Modern Macedonia is much like Kashmir or Israel/Palestine or the Falklands/Malvinas Islands, in the sense that hardly anyone really understands it, and most of those who do generally lie, or at least adhere to such astoundingly discordant versions of what passes for truth that they might as well be lying. Formerly the southern-most federal republic of Titoist Yugoslavia, PTROM is the home of over two million people, most of whom speak a Slavic language with features similar to Bulgarian and Serbian. These Slavic-speakers are, by tradition, Orthodox Christians. In addition, there is a Muslim minority, mostly Albanian, plus some Turks and Gypsies, located mostly m FYROM’s northwest, bordering Albania and Kosovo. FYROM is landlocked (surrounded by Greece, Albania, Serbia, and Bulgaria), poor, and mountainous. Its capital city is Skopje.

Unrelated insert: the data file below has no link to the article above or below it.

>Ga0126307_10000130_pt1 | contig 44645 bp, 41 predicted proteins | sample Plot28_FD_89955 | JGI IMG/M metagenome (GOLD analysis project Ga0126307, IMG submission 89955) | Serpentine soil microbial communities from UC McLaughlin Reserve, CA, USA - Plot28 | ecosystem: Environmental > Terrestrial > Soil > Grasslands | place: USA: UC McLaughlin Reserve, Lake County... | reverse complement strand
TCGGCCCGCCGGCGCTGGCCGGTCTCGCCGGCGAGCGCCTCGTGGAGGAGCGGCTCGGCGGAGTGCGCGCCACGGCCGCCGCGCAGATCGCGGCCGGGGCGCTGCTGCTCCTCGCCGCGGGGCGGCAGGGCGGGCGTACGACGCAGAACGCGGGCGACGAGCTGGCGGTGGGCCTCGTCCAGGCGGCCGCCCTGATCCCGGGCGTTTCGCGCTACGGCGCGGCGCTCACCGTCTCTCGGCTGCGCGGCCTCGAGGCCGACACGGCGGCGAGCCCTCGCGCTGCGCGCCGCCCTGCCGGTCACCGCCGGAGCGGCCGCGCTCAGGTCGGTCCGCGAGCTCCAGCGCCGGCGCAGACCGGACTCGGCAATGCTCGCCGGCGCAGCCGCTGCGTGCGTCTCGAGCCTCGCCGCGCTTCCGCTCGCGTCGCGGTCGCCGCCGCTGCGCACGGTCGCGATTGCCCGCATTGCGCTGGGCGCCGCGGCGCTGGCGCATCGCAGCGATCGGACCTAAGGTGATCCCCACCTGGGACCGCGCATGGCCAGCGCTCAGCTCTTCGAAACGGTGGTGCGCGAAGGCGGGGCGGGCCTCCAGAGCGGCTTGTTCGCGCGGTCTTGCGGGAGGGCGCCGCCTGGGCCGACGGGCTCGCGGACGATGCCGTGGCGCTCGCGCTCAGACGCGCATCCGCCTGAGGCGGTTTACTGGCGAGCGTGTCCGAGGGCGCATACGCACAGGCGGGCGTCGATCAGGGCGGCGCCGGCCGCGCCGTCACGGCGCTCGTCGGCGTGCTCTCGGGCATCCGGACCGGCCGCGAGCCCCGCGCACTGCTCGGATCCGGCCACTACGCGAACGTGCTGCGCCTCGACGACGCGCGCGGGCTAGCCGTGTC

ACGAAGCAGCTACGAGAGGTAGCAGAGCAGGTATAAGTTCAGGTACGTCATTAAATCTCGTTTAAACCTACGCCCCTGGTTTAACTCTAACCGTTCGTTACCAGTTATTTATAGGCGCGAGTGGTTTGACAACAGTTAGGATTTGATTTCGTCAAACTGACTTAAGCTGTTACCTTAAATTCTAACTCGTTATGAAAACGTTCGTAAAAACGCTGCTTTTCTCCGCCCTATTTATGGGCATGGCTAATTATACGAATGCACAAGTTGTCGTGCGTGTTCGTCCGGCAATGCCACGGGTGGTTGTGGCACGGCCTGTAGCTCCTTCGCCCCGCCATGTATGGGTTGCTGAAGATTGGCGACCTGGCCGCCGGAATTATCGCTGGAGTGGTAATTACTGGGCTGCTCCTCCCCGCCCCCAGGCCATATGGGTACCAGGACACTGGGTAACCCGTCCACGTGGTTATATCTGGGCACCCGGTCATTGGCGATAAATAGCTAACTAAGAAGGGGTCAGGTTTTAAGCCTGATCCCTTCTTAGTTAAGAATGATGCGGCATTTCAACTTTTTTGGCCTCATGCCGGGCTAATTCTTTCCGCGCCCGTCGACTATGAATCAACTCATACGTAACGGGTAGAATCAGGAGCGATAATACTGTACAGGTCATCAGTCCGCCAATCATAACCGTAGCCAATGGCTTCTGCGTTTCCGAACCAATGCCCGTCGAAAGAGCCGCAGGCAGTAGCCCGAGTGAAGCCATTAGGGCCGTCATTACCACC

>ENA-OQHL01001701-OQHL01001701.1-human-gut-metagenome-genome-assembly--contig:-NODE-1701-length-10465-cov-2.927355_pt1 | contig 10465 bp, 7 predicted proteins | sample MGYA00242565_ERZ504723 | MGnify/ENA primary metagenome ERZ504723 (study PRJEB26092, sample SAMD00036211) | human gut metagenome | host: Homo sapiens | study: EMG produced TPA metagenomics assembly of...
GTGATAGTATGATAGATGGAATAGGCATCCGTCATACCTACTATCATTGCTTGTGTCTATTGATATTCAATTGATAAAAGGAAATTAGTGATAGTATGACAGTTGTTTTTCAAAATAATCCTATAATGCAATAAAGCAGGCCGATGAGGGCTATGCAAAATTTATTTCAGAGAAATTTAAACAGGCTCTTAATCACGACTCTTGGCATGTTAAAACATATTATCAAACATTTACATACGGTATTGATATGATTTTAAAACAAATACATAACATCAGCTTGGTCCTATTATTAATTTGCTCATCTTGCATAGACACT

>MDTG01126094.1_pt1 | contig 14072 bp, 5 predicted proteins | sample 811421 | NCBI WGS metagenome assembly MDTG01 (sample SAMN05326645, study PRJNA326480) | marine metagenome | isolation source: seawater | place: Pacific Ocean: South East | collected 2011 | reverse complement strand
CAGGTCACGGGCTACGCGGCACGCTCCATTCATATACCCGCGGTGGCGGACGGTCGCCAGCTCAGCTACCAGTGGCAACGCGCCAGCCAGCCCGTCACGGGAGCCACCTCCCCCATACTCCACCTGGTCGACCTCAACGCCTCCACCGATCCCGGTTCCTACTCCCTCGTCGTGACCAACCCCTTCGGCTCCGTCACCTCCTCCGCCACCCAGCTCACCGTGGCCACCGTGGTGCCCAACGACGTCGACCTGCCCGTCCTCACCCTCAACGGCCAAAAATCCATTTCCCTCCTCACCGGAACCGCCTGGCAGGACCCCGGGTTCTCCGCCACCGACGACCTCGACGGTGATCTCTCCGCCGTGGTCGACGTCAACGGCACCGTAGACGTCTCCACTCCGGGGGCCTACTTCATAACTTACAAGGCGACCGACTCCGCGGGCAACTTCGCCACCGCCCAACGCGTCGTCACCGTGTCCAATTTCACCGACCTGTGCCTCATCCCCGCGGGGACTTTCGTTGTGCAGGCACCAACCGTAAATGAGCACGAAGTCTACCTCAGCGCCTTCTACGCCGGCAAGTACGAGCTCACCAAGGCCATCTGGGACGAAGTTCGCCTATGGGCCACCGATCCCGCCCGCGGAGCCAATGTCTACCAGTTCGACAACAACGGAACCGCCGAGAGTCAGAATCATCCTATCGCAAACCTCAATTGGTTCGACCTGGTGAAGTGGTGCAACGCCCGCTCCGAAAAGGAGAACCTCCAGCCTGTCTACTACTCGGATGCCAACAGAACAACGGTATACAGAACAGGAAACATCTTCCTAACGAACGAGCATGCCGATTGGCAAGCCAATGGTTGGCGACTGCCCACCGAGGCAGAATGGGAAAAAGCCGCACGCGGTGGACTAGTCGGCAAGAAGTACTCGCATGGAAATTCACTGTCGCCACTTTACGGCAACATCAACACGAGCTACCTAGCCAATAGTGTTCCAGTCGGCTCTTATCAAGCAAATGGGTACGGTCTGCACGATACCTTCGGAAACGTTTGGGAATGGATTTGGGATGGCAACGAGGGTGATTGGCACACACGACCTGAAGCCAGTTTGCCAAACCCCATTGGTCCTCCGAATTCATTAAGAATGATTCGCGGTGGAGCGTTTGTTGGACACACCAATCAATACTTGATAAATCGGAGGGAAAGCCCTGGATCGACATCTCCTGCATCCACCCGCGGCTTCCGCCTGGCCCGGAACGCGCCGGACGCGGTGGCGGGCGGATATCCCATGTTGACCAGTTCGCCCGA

Apart from the meager data in the foregoing paragraph, there is next to nothing to be said about FYROM and its inhabitants that would not be subject to dispute. As an alternative to a blow-by-blow account of Macedonian events since Alexander rode Boukephalos off toward the sunrise, suffice it to say that topical questions include, but are certainly not limited to, the following: Are FYROM’s Slavs really Serbs? (Even before annexing the region in 1912, Belgrade said yes, but during World War II, Tito, who was half-Slovene and half- Croat and all communist, decreed otherwise.) Are they Bulgarians? (Sofia, in two Balkan wars and as many world wars, has staked everything on the proposition that they arc.) Or are they a distinct Macedonian nationality? (The relation of ethnonyms to toponyms can be very troublesome. By way of comparison. Englishmen, Welshmen, and Scots live in Britain, and are therefore called “Britons,” but the previous Celtic inhabitants of the same land, also known as “Britons,” were displaced or exterminated by the Germanic ancestors of today’s Englishmen, with contemporary Welshmen and Scots constituting, in part anyway, survivors.) Are the Muslims a minor minority (under 20 percent, as FYROM Slavs say they are) or a major minority (over 40 percent, as FYROM Muslims themselves claim)? If the Slavs do constitute a nation, do the people of Bulgaria’s Pirin region, who speak an identical form of Bulgarian or Macedonian or whatever it is, count as “Macedonians,” with the obvious irredentist implications? (This is not an idle question. Relations between Sofia and Skopje almost broke down last year over the statement, in reference to a trade pact, that it was executed in “the Bulgarian and Macedonian languages,” the latter of which Sofia rejects but Skopje insists upon.) What about the undetermined number of speakers of the same language in northern Greece, who, despite decades of relentless and sometimes brutal Hellenization, only by quite a stretch of the imagination meet Athens’ surreal description of them as “Slavic-speaking Greeks”? Where does “Macedonia” end? (FYROM constitutes only about one-third of the region traditionally designated by the toponym “Macedonia,” with most of the rest lying in Greece, including a lot of waterfront property and Greece’s second-largest city, Thessaloniki.) And why do the answers to any of these questions matter, anyway?